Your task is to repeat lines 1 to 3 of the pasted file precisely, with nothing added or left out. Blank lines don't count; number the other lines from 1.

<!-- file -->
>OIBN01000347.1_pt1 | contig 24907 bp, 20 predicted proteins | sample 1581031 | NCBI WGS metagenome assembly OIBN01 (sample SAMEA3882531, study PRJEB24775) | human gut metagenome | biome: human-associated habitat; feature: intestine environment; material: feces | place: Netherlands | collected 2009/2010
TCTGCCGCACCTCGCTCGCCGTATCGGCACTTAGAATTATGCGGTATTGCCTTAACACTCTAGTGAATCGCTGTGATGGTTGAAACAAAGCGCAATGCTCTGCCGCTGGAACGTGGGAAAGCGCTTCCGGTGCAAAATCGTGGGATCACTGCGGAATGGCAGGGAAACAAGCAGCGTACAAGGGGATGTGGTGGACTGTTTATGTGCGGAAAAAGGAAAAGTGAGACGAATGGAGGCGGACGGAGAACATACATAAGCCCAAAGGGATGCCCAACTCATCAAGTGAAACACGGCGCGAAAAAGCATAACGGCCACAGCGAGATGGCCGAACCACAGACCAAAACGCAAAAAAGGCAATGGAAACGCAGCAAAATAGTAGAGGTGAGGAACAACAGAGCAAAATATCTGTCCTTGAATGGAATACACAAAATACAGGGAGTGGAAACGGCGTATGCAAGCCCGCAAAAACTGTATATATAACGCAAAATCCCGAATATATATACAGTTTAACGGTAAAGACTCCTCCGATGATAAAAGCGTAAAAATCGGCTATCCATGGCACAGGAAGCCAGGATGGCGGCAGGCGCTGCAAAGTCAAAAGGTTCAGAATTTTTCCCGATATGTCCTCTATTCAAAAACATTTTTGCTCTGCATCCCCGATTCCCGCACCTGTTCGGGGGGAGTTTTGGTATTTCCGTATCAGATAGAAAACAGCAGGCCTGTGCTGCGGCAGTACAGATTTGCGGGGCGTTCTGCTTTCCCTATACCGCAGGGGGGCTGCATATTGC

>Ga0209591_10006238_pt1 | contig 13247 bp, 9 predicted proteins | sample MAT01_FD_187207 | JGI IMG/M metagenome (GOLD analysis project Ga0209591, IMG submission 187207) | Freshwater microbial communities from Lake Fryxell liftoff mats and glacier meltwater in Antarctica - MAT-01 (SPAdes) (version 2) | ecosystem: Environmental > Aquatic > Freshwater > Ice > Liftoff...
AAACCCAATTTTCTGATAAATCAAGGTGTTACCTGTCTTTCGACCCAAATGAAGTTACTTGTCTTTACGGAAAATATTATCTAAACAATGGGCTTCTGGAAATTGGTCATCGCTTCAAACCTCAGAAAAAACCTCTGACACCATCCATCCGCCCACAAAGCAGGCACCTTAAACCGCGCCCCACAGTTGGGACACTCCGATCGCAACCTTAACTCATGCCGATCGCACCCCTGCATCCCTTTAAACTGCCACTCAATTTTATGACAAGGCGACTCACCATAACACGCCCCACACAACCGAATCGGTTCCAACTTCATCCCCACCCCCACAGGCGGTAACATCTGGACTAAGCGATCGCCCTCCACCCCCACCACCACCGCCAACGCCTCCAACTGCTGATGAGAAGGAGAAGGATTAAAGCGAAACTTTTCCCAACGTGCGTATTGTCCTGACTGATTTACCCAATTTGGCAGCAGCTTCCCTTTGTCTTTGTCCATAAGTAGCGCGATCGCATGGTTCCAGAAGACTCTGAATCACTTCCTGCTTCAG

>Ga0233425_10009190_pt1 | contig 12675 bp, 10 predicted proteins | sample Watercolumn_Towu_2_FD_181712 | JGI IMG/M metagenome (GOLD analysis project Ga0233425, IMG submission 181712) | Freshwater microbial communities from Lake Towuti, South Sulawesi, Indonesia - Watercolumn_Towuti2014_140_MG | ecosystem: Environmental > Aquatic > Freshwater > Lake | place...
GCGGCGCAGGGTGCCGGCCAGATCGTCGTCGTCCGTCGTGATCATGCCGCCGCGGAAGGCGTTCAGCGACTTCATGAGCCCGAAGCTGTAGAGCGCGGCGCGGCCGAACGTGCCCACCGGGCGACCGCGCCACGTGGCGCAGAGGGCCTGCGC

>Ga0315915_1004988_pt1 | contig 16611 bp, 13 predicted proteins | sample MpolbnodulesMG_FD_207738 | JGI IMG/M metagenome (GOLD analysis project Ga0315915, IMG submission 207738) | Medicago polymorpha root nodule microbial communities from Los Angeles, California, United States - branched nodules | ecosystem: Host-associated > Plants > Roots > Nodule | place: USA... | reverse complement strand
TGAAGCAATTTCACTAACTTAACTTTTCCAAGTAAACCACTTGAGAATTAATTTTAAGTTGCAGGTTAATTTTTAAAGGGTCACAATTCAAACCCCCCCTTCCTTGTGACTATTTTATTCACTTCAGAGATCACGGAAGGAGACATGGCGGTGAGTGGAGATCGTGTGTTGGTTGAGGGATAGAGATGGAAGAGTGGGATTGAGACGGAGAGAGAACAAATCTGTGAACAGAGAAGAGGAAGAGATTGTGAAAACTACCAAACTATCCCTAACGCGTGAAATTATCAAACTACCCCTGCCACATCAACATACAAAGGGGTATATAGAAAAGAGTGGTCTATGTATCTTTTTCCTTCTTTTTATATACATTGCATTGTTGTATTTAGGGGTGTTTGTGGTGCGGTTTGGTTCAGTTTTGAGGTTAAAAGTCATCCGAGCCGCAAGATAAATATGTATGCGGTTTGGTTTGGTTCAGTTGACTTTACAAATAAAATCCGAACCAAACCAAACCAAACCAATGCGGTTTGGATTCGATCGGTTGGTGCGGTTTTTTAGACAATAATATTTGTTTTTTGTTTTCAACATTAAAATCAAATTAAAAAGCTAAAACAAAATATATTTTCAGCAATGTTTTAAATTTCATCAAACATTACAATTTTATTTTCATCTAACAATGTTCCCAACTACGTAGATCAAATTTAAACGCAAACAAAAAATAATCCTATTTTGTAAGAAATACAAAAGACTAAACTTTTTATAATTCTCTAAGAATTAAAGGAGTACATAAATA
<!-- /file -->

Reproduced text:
>OIBN01000347.1_pt1 | contig 24907 bp, 20 predicted proteins | sample 1581031 | NCBI WGS metagenome assembly OIBN01 (sample SAMEA3882531, study PRJEB24775) | human gut metagenome | biome: human-associated habitat; feature: intestine environment; material: feces | place: Netherlands | collected 2009/2010
TCTGCCGCACCTCGCTCGCCGTATCGGCACTTAGAATTATGCGGTATTGCCTTAACACTCTAGTGAATCGCTGTGATGGTTGAAACAAAGCGCAATGCTCTGCCGCTGGAACGTGGGAAAGCGCTTCCGGTGCAAAATCGTGGGATCACTGCGGAATGGCAGGGAAACAAGCAGCGTACAAGGGGATGTGGTGGACTGTTTATGTGCGGAAAAAGGAAAAGTGAGACGAATGGAGGCGGACGGAGAACATACATAAGCCCAAAGGGATGCCCAACTCATCAAGTGAAACACGGCGCGAAAAAGCATAACGGCCACAGCGAGATGGCCGAACCACAGACCAAAACGCAAAAAAGGCAATGGAAACGCAGCAAAATAGTAGAGGTGAGGAACAACAGAGCAAAATATCTGTCCTTGAATGGAATACACAAAATACAGGGAGTGGAAACGGCGTATGCAAGCCCGCAAAAACTGTATATATAACGCAAAATCCCGAATATATATACAGTTTAACGGTAAAGACTCCTCCGATGATAAAAGCGTAAAAATCGGCTATCCATGGCACAGGAAGCCAGGATGGCGGCAGGCGCTGCAAAGTCAAAAGGTTCAGAATTTTTCCCGATATGTCCTCTATTCAAAAACATTTTTGCTCTGCATCCCCGATTCCCGCACCTGTTCGGGGGGAGTTTTGGTATTTCCGTATCAGATAGAAAACAGCAGGCCTGTGCTGCGGCAGTACAGATTTGCGGGGCGTTCTGCTTTCCCTATACCGCAGGGGGGCTGCATATTGC

>Ga0209591_10006238_pt1 | contig 13247 bp, 9 predicted proteins | sample MAT01_FD_187207 | JGI IMG/M metagenome (GOLD analysis project Ga0209591, IMG submission 187207) | Freshwater microbial communities from Lake Fryxell liftoff mats and glacier meltwater in Antarctica - MAT-01 (SPAdes) (version 2) | ecosystem: Environmental > Aquatic > Freshwater > Ice > Liftoff...